Champagne straight up is a perfect apéritif at any time of the year, of course, but because it's served icy cold it seems especially fitting from Memorial Day to Labor Day. Lately I've become a fan of Egly-Ouriet, a sparkler that last year was rated highest in a New York Times roundup of small-production, artisanal Champagnes. It's slowly been developing a cult following, and one can understand why: Egly-Ouriet is rich and complex, with a nutty flavor just right for whetting the appetite. Don't get me wrong; I stand in awe of the big, high-quality Champagne producers' ability to turn out tens of thousands of cases of a completely consistent, instantly identifiable product year in and year out. But in the same price range as the ubiquitous (though always enjoyable) Veuve Clicquot, Egly-Ouriet displays a more personal approach.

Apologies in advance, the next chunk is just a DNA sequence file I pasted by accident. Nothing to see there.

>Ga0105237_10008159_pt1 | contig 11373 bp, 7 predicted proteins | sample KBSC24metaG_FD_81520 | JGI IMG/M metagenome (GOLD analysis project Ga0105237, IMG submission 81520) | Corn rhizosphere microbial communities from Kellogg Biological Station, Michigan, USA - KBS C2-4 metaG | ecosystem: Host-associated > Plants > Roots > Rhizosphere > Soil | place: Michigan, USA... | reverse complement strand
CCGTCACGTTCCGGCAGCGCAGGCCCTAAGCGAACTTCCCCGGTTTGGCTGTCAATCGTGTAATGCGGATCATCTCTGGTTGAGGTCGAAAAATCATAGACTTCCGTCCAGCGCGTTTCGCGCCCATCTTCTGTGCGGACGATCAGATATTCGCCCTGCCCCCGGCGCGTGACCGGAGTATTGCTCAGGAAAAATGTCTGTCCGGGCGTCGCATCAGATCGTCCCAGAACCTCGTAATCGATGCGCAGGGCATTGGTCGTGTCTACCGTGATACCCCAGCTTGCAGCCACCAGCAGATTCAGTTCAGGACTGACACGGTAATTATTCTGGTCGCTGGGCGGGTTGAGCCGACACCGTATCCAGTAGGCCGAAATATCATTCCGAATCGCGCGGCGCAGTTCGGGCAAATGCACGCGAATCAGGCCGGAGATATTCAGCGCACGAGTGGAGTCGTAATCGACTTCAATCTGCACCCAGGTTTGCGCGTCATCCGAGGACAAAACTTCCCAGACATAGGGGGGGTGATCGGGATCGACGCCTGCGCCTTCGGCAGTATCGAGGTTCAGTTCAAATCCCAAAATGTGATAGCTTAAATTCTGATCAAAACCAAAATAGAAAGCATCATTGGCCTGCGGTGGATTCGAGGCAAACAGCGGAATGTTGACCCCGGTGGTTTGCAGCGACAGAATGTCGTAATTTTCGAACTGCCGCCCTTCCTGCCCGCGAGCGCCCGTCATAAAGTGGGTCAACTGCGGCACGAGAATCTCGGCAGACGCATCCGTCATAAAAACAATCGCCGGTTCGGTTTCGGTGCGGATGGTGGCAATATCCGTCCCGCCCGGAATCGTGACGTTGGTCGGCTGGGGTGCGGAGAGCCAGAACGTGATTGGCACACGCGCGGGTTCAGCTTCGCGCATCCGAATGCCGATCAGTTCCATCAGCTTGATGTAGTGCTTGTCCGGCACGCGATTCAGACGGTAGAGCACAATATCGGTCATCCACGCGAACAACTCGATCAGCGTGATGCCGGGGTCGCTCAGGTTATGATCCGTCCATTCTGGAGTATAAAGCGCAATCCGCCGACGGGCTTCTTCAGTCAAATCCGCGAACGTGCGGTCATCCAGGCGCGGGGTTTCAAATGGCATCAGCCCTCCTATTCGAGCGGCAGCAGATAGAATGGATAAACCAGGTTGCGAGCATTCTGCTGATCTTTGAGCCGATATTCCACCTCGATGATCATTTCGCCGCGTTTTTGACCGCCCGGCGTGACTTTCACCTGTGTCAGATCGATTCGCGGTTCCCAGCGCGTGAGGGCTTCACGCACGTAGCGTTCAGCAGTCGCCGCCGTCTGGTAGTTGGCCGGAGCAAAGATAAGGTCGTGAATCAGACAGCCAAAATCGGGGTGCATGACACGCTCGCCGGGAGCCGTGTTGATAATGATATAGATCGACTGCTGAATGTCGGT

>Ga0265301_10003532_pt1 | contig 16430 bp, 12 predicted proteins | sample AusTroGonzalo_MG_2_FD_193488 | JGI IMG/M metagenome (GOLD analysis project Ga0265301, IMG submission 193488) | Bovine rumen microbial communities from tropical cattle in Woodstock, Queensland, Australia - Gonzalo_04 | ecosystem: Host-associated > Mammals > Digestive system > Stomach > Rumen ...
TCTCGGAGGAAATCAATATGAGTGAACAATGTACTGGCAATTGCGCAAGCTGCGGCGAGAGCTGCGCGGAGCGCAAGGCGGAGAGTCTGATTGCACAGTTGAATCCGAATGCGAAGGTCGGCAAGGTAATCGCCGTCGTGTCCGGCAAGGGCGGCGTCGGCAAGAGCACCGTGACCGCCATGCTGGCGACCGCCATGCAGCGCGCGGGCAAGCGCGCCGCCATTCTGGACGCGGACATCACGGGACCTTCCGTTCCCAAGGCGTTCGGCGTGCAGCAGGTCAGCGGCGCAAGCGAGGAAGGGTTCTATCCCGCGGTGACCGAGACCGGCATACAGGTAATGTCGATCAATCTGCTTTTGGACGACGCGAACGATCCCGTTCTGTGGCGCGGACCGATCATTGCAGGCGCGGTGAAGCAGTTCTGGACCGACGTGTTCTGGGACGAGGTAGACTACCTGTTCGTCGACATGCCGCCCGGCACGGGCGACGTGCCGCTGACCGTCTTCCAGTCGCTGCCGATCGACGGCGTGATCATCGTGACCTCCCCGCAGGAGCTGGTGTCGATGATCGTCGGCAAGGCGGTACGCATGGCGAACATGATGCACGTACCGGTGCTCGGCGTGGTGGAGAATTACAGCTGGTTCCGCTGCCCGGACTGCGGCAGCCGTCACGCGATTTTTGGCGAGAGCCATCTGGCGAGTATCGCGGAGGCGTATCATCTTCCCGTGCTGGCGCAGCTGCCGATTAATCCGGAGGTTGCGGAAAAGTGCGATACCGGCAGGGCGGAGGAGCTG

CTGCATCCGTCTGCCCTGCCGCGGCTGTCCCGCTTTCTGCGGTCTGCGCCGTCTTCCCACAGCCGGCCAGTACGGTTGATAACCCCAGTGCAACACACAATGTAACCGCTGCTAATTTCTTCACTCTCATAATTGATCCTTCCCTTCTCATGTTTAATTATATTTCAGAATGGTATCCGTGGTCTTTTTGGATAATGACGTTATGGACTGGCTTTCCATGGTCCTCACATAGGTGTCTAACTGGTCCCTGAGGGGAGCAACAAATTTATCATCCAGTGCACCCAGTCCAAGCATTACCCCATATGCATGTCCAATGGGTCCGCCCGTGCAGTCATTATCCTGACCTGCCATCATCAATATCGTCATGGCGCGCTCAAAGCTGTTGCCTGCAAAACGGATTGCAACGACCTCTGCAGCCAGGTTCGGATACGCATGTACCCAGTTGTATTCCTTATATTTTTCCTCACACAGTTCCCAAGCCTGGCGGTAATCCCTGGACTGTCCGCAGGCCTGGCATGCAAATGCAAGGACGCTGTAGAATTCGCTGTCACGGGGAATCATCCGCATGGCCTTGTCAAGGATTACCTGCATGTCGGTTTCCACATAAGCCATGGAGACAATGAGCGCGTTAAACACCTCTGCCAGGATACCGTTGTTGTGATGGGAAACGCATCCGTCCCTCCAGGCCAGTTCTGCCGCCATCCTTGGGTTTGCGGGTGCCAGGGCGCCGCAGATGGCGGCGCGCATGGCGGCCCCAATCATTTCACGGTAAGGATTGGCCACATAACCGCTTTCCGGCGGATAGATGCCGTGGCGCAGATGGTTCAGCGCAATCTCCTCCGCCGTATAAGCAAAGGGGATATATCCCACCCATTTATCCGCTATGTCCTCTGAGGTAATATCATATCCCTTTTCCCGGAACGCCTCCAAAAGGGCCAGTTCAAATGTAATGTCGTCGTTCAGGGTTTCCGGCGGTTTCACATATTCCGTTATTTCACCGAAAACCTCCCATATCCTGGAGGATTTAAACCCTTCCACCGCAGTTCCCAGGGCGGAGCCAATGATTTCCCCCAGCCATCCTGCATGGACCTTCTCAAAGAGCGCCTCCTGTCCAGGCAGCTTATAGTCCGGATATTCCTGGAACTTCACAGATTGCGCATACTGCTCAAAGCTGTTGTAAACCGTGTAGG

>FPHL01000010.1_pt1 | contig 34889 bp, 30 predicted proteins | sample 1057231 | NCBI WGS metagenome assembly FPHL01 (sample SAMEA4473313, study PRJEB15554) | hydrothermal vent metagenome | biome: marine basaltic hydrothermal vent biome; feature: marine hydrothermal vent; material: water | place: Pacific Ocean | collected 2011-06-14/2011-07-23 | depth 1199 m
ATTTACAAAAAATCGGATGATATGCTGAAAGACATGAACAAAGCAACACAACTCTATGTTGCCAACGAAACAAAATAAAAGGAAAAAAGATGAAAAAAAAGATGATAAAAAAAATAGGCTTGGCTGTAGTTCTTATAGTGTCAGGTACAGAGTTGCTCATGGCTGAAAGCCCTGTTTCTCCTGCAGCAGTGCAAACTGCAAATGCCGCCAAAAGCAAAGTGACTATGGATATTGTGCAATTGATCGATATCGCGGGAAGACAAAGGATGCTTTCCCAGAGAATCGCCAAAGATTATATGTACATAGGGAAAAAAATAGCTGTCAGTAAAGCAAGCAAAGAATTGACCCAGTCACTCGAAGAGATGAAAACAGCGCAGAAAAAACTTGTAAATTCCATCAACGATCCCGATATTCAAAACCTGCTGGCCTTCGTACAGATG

The same principles of matching wine with food pertain year round, and it's all about combining flavors that complement and enhance one another. In that respect, Sauvignon Blanc is the protean summer problem solver, given its ability to stand up to delectable seasonal foods that tend to kill other wines. I wouldn't consider pouring anything else with asparagus, and Sauvignon Blanc also holds its own against the revered but notoriously hard-to-accommodate artichoke. At the same time, I find Sauvignon Blanc more suited to the classic insalata caprese—sliced tomato, mozzarella, and basil—than any Italian wine, again because of its ability to answer back the strong fragrance and sharp tang of the herb. (For a slight twist, I prefer smoked mozzarella.)